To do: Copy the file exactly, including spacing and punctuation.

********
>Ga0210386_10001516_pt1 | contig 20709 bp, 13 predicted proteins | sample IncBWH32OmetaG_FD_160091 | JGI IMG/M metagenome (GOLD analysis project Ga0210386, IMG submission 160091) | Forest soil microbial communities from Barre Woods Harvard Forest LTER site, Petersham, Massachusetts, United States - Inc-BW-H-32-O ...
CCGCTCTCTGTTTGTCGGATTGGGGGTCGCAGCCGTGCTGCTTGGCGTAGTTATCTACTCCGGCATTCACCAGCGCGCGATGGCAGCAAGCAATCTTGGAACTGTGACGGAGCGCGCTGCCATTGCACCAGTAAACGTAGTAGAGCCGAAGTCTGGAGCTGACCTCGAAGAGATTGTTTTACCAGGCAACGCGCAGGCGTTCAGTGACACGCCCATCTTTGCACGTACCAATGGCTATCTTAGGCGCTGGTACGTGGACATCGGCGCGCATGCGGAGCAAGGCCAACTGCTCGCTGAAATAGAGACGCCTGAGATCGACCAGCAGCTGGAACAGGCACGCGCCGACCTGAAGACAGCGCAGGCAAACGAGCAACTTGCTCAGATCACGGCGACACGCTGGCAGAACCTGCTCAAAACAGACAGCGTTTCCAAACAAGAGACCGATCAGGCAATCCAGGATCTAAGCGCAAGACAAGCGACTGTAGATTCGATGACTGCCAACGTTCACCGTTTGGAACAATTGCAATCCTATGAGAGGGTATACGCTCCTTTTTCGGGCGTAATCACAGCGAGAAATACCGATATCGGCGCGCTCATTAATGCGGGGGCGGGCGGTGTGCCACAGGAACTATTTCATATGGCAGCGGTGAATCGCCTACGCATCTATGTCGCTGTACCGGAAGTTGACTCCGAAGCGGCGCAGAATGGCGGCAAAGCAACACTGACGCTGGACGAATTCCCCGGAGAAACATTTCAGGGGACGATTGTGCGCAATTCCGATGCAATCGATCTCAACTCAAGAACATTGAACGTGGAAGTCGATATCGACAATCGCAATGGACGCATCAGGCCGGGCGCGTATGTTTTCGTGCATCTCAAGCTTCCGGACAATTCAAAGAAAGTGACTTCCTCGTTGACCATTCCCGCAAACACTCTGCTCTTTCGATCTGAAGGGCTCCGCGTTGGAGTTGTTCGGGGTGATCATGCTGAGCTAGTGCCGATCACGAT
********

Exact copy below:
>Ga0210386_10001516_pt1 | contig 20709 bp, 13 predicted proteins | sample IncBWH32OmetaG_FD_160091 | JGI IMG/M metagenome (GOLD analysis project Ga0210386, IMG submission 160091) | Forest soil microbial communities from Barre Woods Harvard Forest LTER site, Petersham, Massachusetts, United States - Inc-BW-H-32-O ...
CCGCTCTCTGTTTGTCGGATTGGGGGTCGCAGCCGTGCTGCTTGGCGTAGTTATCTACTCCGGCATTCACCAGCGCGCGATGGCAGCAAGCAATCTTGGAACTGTGACGGAGCGCGCTGCCATTGCACCAGTAAACGTAGTAGAGCCGAAGTCTGGAGCTGACCTCGAAGAGATTGTTTTACCAGGCAACGCGCAGGCGTTCAGTGACACGCCCATCTTTGCACGTACCAATGGCTATCTTAGGCGCTGGTACGTGGACATCGGCGCGCATGCGGAGCAAGGCCAACTGCTCGCTGAAATAGAGACGCCTGAGATCGACCAGCAGCTGGAACAGGCACGCGCCGACCTGAAGACAGCGCAGGCAAACGAGCAACTTGCTCAGATCACGGCGACACGCTGGCAGAACCTGCTCAAAACAGACAGCGTTTCCAAACAAGAGACCGATCAGGCAATCCAGGATCTAAGCGCAAGACAAGCGACTGTAGATTCGATGACTGCCAACGTTCACCGTTTGGAACAATTGCAATCCTATGAGAGGGTATACGCTCCTTTTTCGGGCGTAATCACAGCGAGAAATACCGATATCGGCGCGCTCATTAATGCGGGGGCGGGCGGTGTGCCACAGGAACTATTTCATATGGCAGCGGTGAATCGCCTACGCATCTATGTCGCTGTACCGGAAGTTGACTCCGAAGCGGCGCAGAATGGCGGCAAAGCAACACTGACGCTGGACGAATTCCCCGGAGAAACATTTCAGGGGACGATTGTGCGCAATTCCGATGCAATCGATCTCAACTCAAGAACATTGAACGTGGAAGTCGATATCGACAATCGCAATGGACGCATCAGGCCGGGCGCGTATGTTTTCGTGCATCTCAAGCTTCCGGACAATTCAAAGAAAGTGACTTCCTCGTTGACCATTCCCGCAAACACTCTGCTCTTTCGATCTGAAGGGCTCCGCGTTGGAGTTGTTCGGGGTGATCATGCTGAGCTAGTGCCGATCACGAT